Pointer to article:
Open sourcing of virtualization technology makes good sense. By definition, virtualization is decoupling of the interface from the app, the app from the OS, and the OS from the underlying hardware platform. Virtualization enables flexible, logical resource partitioning and/or aggregation across diverse platforms. True platform independence. Hardware vendors want to tie you to their metal, OS vendors to their environments, and app vendors to their code. None of them has a real interest in decoupling you from all of that legacy.
I suspect that Xen and other open-source virtualization projects will achieve the same critical deployed mass that catapulted Linux, Apache, and other seminal distributions to widespread adoption (though Xen’s licensing-related lack of support for Windows shows how the platform vendors can throw a monkey wrench in the open-source virtualization game). I don’t doubt that Microsoft, VMware, and other virtualization software vendors will do a good business. But only an open-source community can muster the diverse resources necessary to sustainably support the “virtualization software to run [dozens of] guest operating systems [and several times as many applications] on [growing numbers of commodity] production server [chassis], each with [many physical blade servers, each of which has more than a handful of] CPUs [and each of those is logically partitioned into myriad virtual machines]” scenarios, such as in this article.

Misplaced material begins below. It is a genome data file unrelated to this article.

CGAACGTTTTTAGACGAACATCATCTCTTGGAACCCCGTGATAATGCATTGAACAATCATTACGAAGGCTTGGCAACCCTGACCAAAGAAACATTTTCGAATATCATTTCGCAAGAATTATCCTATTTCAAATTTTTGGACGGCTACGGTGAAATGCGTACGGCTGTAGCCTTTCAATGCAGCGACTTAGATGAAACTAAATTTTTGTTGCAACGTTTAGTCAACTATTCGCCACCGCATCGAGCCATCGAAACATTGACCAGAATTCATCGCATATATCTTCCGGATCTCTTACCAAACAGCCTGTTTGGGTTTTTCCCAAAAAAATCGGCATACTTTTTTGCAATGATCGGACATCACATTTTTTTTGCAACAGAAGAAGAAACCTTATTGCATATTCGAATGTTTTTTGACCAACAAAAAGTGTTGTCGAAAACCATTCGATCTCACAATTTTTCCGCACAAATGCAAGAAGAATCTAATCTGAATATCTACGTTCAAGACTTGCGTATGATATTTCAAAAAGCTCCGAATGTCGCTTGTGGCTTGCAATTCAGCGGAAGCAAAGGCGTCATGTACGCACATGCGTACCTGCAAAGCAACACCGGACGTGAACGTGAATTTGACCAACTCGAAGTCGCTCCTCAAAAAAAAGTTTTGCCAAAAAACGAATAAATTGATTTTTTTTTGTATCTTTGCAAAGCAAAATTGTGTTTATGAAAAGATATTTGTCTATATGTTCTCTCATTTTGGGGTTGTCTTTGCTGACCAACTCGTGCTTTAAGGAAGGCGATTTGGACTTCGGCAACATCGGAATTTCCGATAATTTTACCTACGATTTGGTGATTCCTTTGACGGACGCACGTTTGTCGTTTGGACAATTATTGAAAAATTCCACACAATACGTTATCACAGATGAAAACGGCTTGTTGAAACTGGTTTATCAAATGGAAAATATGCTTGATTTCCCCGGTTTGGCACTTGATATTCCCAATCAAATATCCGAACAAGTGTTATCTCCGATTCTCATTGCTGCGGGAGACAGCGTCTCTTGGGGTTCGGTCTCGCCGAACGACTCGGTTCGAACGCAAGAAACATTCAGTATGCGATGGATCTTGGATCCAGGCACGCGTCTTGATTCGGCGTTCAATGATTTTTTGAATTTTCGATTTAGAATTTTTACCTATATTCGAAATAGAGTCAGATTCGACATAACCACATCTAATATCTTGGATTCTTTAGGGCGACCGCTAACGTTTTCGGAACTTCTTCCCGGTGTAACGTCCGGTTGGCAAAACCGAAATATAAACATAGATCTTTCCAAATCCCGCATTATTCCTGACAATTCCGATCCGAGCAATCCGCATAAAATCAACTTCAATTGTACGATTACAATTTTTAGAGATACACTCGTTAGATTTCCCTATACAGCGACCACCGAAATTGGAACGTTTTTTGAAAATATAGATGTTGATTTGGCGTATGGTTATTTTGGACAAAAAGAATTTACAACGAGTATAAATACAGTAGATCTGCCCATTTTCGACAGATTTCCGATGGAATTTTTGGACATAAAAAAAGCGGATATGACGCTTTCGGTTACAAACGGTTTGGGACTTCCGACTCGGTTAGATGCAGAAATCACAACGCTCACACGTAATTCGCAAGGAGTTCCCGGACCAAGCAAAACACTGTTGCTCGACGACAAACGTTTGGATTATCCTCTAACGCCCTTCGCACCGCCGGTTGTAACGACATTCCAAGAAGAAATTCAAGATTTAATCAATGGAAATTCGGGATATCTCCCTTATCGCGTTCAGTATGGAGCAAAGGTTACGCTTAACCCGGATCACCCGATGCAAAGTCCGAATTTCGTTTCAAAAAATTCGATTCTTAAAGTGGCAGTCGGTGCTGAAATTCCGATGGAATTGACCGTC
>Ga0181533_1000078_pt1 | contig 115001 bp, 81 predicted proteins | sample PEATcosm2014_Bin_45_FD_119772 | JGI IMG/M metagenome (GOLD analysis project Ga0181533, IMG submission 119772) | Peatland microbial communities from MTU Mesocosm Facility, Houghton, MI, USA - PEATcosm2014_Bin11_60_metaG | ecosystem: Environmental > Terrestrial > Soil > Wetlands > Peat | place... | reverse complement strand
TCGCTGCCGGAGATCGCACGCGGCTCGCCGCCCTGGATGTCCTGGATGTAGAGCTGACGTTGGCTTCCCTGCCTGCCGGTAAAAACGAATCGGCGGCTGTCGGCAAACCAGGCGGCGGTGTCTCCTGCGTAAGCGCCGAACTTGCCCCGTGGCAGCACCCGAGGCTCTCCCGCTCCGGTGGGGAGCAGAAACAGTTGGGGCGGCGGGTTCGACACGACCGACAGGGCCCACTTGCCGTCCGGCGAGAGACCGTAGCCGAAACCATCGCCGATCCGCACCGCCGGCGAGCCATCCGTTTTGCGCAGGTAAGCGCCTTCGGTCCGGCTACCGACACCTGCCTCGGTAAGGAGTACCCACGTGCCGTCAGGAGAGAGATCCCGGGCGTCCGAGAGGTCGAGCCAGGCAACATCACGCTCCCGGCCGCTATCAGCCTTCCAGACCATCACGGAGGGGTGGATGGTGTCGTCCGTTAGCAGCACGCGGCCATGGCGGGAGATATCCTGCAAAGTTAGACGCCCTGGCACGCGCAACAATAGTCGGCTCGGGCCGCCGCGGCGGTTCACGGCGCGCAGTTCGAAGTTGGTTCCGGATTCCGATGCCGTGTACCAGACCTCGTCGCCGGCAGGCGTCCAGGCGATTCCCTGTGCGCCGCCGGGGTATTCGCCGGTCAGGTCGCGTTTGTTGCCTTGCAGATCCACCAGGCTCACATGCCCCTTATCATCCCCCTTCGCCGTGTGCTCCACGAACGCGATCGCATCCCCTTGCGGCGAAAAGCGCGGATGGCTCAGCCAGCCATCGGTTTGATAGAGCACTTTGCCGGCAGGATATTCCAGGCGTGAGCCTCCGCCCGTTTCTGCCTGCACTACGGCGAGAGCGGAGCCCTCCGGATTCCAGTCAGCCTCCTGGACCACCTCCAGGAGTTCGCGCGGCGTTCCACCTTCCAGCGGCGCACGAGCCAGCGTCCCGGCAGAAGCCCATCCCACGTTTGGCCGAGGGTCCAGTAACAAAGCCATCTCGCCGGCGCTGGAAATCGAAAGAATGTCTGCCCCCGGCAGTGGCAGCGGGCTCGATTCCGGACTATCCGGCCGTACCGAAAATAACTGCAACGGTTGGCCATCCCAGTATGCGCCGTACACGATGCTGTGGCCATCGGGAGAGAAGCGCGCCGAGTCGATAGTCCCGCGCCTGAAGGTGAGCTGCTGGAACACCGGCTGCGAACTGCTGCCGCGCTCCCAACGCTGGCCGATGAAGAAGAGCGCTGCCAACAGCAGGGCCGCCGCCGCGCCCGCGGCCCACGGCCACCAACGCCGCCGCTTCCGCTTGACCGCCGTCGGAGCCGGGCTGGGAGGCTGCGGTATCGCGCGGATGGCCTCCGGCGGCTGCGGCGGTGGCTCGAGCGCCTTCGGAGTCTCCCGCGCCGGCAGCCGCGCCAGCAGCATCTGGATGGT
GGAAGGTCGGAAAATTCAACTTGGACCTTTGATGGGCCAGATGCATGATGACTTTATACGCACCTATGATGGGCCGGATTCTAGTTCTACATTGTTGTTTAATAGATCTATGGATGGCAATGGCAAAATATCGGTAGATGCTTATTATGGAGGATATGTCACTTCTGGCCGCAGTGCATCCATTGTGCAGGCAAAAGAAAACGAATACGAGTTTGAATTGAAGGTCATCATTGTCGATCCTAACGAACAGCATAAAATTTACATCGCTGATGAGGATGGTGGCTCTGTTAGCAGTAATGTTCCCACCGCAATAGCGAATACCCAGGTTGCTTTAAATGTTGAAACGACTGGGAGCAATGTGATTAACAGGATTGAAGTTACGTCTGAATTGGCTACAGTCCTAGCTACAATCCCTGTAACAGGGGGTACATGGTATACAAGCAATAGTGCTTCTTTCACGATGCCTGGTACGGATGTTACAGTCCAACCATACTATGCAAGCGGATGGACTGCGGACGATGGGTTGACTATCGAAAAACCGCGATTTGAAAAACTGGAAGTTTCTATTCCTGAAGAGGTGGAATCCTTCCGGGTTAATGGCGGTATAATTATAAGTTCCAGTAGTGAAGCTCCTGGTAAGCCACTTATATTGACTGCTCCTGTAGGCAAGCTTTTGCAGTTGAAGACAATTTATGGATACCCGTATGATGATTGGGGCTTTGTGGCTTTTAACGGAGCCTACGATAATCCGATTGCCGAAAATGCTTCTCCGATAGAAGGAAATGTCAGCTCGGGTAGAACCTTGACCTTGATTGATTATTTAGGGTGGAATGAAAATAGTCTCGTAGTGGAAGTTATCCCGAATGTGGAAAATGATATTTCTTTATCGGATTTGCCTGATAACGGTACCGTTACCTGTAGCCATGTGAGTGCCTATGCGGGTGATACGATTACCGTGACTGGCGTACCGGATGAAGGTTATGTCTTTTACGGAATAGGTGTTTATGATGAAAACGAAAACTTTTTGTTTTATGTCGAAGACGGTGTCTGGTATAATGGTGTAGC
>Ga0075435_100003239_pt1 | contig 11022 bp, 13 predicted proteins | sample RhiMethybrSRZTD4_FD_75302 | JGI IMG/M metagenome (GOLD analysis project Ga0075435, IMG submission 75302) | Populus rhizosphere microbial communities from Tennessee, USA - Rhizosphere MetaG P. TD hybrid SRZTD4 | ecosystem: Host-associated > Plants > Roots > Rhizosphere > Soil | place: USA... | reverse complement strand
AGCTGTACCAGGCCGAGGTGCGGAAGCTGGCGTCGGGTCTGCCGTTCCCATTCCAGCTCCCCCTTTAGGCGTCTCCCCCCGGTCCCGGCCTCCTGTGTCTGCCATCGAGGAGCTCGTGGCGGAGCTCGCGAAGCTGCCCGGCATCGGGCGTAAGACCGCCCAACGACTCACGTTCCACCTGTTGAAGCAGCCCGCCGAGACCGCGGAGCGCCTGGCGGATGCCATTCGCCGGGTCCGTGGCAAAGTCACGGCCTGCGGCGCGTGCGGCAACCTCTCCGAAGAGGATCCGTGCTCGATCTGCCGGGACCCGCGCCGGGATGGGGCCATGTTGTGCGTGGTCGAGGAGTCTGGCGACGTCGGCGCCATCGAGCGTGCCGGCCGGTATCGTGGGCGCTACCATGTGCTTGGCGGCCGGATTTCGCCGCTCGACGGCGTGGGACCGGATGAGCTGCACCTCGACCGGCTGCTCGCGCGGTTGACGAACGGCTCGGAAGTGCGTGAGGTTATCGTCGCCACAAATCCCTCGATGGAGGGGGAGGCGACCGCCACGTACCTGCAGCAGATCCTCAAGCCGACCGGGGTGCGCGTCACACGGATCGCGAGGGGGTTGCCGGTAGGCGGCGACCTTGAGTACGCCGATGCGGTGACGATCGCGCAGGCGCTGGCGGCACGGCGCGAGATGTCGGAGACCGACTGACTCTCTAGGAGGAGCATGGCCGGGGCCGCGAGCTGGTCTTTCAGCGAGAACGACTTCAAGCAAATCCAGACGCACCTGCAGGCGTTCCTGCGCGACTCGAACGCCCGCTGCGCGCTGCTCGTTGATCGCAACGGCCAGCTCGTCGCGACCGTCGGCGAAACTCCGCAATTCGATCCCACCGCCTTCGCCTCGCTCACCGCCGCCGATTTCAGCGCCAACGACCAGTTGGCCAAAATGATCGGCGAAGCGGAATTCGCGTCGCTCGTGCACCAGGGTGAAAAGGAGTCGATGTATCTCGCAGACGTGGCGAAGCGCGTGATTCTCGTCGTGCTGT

The advance of virtualization will spell the end of forced OS and app migrations. The legacy can live forever if we can physically/logically slice-and-dice new hardware to run old software. And let's not forget grid technology: a way of aggregating old and commodity hardware into larger environments that transcend any OS/app/server. Call that the bunch-and-crunch virtualization scenario.
Virtualization technologies let old data-processing assets live on as long as they can carry their own weight, in terms of business application.